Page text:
Oracle® Solaris Studio 12.4: Thread Analyzer User's Guide

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Updated: December 2014

Tips for Using Thread Analyzer

This appendix includes some tips for using Thread Analyzer.

Compiling the Application

    Tips for compiling an application before collecting an experiment:

  • Use the –g compiler option when building application binaries. This enables Thread Analyzer to report line number information for data races and deadlocks.

  • Compile with an optimization level less than –xO3 when building application binaries. Compiler transformations might distort line number information and make the results difficult to understand.

  • Thread Analyzer interposes on the routines shown in Memory Allocation APIs. Linking to archive versions of memory allocation libraries might result in false positive data races being reported.

Instrumenting the Application for Data Race Detection

    Tips for instrumenting an application for data race detection before collecting an experiment:

  • The collect -r race command issues a warning if the binary is not instrumented for data race detection, as shown here:

    % collect -r races a.out
      WARNING: Target `a.out' is not instrumented for datarace
      detection; reported datarace data may be misleading
  • You can determine whether a binary is instrumented for data race detection by using the nm command and looking for calls to tha routines. If routines whose names begin with __tha_ are shown, the binary is instrumented. Example output is shown below.

    Source-level instrumentation:

    % cc -xopenmp -g -xinstrument=datarace source.c
    % nm a.out | grep __tha_
      [71] | 135408| 0|FUNC |GLOB |0 |UNDEF |__tha_get_stack_id
      [53] | 135468| 0|FUNC |GLOB |0 |UNDEF |__tha_src_read_w_frame
      [61] | 135444| 0|FUNC |GLOB |0 |UNDEF |__tha_src_write_w_frame

    Binary-level instrumentation:

    % cc -xopenmp -g source.c
    % discover -i datarace -o a.out.i a.out
    % nm a.out.i | grep __tha_
      [88] | 0| 0|NOTY |GLOB |0 |UNDEF |__tha_read_w_pc_frame
      [49] | 0| 0|NOTY |GLOB |0 |UNDEF |__tha_write_w_pc_frame

Running the Application With collect

    Tips for running an instrumented application to detect data races and deadlocks.

  • Make sure that the Oracle Solaris system has all the required patches installed. The collect command lists any missing required patches. For OpenMP applications, the latest version of is required.

  • Instrumentation might cause a significant slowdown in execution time, 50 times or more, and an increase in memory consumption. You can try reducing the execution time by using a smaller data set. You can also try reducing the execution time by increasing the number of threads.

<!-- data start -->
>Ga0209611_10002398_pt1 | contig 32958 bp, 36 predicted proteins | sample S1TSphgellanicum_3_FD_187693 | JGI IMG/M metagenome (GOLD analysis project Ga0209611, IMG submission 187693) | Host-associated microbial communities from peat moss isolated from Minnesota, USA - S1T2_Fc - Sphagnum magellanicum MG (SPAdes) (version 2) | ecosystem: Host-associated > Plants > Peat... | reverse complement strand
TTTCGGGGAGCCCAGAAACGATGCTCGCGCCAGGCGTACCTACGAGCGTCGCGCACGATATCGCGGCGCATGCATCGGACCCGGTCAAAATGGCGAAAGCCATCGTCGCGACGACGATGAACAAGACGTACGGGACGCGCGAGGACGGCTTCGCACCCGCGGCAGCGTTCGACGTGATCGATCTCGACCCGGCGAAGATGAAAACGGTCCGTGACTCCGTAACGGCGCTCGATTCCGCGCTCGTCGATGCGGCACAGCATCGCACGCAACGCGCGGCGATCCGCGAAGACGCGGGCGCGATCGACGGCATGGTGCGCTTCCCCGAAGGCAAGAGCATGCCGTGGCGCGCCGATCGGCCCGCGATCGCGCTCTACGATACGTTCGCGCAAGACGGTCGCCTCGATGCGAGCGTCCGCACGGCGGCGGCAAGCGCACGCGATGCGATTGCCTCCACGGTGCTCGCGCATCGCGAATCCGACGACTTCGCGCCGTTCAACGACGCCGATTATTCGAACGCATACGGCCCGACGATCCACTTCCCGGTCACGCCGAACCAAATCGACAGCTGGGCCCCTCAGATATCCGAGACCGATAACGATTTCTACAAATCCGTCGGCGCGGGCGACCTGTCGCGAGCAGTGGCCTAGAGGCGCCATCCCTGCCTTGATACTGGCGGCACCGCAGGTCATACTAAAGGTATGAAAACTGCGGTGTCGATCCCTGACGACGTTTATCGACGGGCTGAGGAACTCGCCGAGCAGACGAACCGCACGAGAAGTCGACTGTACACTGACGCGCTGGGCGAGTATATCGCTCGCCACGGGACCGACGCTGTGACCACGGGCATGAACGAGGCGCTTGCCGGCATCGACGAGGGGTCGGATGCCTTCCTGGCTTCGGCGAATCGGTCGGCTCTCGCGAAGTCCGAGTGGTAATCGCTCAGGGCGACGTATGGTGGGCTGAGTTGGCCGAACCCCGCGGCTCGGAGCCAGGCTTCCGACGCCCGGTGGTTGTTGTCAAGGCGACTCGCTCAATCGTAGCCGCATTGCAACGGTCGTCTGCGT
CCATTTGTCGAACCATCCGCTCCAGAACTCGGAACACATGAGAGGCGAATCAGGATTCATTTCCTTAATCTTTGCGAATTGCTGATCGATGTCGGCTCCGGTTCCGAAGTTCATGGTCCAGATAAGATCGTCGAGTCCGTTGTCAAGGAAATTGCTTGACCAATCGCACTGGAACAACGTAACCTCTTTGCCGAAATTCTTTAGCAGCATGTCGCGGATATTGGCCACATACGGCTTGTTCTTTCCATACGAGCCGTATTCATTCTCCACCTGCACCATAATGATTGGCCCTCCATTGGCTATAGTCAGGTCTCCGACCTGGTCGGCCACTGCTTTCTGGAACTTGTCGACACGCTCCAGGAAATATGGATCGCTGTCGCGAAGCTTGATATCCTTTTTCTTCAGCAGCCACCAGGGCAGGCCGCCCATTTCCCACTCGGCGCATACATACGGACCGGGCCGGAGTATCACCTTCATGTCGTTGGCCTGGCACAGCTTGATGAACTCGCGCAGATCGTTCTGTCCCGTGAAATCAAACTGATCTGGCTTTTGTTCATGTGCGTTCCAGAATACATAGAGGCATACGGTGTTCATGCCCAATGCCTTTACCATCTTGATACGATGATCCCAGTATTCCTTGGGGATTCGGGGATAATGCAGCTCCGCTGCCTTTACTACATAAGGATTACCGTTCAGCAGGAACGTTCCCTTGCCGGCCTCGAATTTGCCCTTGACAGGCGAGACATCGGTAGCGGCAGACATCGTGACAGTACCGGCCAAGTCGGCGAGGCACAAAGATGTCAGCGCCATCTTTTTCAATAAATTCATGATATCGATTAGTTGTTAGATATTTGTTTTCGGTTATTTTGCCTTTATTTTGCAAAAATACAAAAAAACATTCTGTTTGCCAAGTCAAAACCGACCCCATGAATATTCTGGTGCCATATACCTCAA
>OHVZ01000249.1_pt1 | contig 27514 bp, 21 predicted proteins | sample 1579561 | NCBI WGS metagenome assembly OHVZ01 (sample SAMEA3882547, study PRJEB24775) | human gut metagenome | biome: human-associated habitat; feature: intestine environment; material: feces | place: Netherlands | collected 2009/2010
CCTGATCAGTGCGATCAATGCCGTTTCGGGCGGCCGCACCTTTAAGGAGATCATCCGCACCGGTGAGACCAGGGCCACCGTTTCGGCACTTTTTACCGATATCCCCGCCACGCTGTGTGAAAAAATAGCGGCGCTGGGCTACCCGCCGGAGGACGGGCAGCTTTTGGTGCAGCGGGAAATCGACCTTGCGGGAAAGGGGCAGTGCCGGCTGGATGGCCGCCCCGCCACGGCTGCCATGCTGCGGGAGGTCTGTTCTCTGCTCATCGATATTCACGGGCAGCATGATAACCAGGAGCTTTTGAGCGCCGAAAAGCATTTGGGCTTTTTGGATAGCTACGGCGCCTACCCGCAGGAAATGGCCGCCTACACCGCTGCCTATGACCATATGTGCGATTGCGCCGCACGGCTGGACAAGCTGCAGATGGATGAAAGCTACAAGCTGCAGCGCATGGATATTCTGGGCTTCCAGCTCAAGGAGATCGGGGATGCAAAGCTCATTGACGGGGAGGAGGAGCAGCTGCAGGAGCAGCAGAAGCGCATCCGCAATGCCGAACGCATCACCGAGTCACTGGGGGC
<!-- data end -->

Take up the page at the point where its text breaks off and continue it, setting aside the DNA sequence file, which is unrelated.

• To detect data races, make sure that the application is using more than one thread. For OpenMP, the number of threads can be specified by setting the environment variable OMP_NUM_THREADS to the desired number of threads, and setting the environment variable OMP_DYNAMIC to FALSE.

Reporting of Data Races

    Tips for reporting of data races:

  • Thread Analyzer detects data races at runtime. The runtime behavior of an application depends on the input data set used and operating system scheduling. Run the application under collect with different numbers of threads and with different input data sets. Also repeat experiments with a single data set to maximize the tool's chance of detecting data races.

  • Thread Analyzer detects data races between different threads that are spawned from a single process. It does not detect data races between different processes.

  • Thread Analyzer does not report the name of the variable accessed in a data race. However, you can determine the name of the variable by inspecting the source lines where the two data race accesses occurred, and determining which variables are written to and read from on those source lines.

  • In some cases, Thread Analyzer might report data races that did not actually occur in the program. These data races are called false positives. This usually happens when a user-implemented synchronization is used or when memory is recycled between threads. For example, if your code includes hand-coded assembly that implements spin locks, Thread Analyzer will not recognize these synchronization points. Insert calls to Thread Analyzer user APIs in your source code to notify Thread Analyzer about user-defined synchronizations. See False Positives and Appendix A, APIs Recognized by Thread Analyzer for more information.

  • Data races reported using source-level instrumentation and binary-level instrumentation might not be identical. In binary-level instrumentation, shared libraries are instrumented by default as they are opened, whether they are statically linked in the program or opened dynamically by dlopen(). In source-level instrumentation, libraries are instrumented only if their sources are compiled with –xinstrument=datarace.